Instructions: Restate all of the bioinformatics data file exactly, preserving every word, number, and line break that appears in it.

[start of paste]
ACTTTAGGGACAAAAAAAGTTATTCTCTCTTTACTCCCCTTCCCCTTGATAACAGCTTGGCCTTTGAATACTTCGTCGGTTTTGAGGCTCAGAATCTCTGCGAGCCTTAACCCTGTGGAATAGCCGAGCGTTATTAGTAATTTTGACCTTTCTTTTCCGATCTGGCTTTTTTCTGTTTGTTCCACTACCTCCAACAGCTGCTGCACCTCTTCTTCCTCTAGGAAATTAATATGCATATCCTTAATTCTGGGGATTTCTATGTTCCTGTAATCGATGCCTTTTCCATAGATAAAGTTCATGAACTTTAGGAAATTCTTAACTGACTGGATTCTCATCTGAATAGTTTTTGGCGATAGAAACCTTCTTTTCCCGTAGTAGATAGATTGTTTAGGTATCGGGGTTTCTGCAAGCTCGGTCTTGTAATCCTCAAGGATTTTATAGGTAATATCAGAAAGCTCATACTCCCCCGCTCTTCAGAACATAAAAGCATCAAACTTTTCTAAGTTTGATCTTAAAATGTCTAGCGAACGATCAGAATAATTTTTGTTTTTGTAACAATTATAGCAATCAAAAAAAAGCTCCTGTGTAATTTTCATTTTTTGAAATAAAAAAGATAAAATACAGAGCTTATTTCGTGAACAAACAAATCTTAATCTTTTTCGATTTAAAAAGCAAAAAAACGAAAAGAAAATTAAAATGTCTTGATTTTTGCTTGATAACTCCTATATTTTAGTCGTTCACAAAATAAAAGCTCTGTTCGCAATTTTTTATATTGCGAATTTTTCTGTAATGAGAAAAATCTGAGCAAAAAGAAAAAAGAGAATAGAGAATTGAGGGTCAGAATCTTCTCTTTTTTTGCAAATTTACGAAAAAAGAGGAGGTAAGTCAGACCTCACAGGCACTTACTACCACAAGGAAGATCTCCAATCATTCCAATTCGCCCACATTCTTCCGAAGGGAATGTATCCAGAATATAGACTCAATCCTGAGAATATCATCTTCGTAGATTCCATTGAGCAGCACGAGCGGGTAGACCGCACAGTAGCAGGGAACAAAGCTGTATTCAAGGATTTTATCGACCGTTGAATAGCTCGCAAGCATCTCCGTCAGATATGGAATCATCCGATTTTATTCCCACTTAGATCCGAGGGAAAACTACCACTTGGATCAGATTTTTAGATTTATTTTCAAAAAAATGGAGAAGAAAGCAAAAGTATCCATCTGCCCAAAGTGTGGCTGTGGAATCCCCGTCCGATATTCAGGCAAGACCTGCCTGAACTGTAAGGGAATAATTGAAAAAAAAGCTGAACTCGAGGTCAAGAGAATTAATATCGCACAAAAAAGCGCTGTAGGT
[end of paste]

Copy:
ACTTTAGGGACAAAAAAAGTTATTCTCTCTTTACTCCCCTTCCCCTTGATAACAGCTTGGCCTTTGAATACTTCGTCGGTTTTGAGGCTCAGAATCTCTGCGAGCCTTAACCCTGTGGAATAGCCGAGCGTTATTAGTAATTTTGACCTTTCTTTTCCGATCTGGCTTTTTTCTGTTTGTTCCACTACCTCCAACAGCTGCTGCACCTCTTCTTCCTCTAGGAAATTAATATGCATATCCTTAATTCTGGGGATTTCTATGTTCCTGTAATCGATGCCTTTTCCATAGATAAAGTTCATGAACTTTAGGAAATTCTTAACTGACTGGATTCTCATCTGAATAGTTTTTGGCGATAGAAACCTTCTTTTCCCGTAGTAGATAGATTGTTTAGGTATCGGGGTTTCTGCAAGCTCGGTCTTGTAATCCTCAAGGATTTTATAGGTAATATCAGAAAGCTCATACTCCCCCGCTCTTCAGAACATAAAAGCATCAAACTTTTCTAAGTTTGATCTTAAAATGTCTAGCGAACGATCAGAATAATTTTTGTTTTTGTAACAATTATAGCAATCAAAAAAAAGCTCCTGTGTAATTTTCATTTTTTGAAATAAAAAAGATAAAATACAGAGCTTATTTCGTGAACAAACAAATCTTAATCTTTTTCGATTTAAAAAGCAAAAAAACGAAAAGAAAATTAAAATGTCTTGATTTTTGCTTGATAACTCCTATATTTTAGTCGTTCACAAAATAAAAGCTCTGTTCGCAATTTTTTATATTGCGAATTTTTCTGTAATGAGAAAAATCTGAGCAAAAAGAAAAAAGAGAATAGAGAATTGAGGGTCAGAATCTTCTCTTTTTTTGCAAATTTACGAAAAAAGAGGAGGTAAGTCAGACCTCACAGGCACTTACTACCACAAGGAAGATCTCCAATCATTCCAATTCGCCCACATTCTTCCGAAGGGAATGTATCCAGAATATAGACTCAATCCTGAGAATATCATCTTCGTAGATTCCATTGAGCAGCACGAGCGGGTAGACCGCACAGTAGCAGGGAACAAAGCTGTATTCAAGGATTTTATCGACCGTTGAATAGCTCGCAAGCATCTCCGTCAGATATGGAATCATCCGATTTTATTCCCACTTAGATCCGAGGGAAAACTACCACTTGGATCAGATTTTTAGATTTATTTTCAAAAAAATGGAGAAGAAAGCAAAAGTATCCATCTGCCCAAAGTGTGGCTGTGGAATCCCCGTCCGATATTCAGGCAAGACCTGCCTGAACTGTAAGGGAATAATTGAAAAAAAAGCTGAACTCGAGGTCAAGAGAATTAATATCGCACAAAAAAGCGCTGTAGGT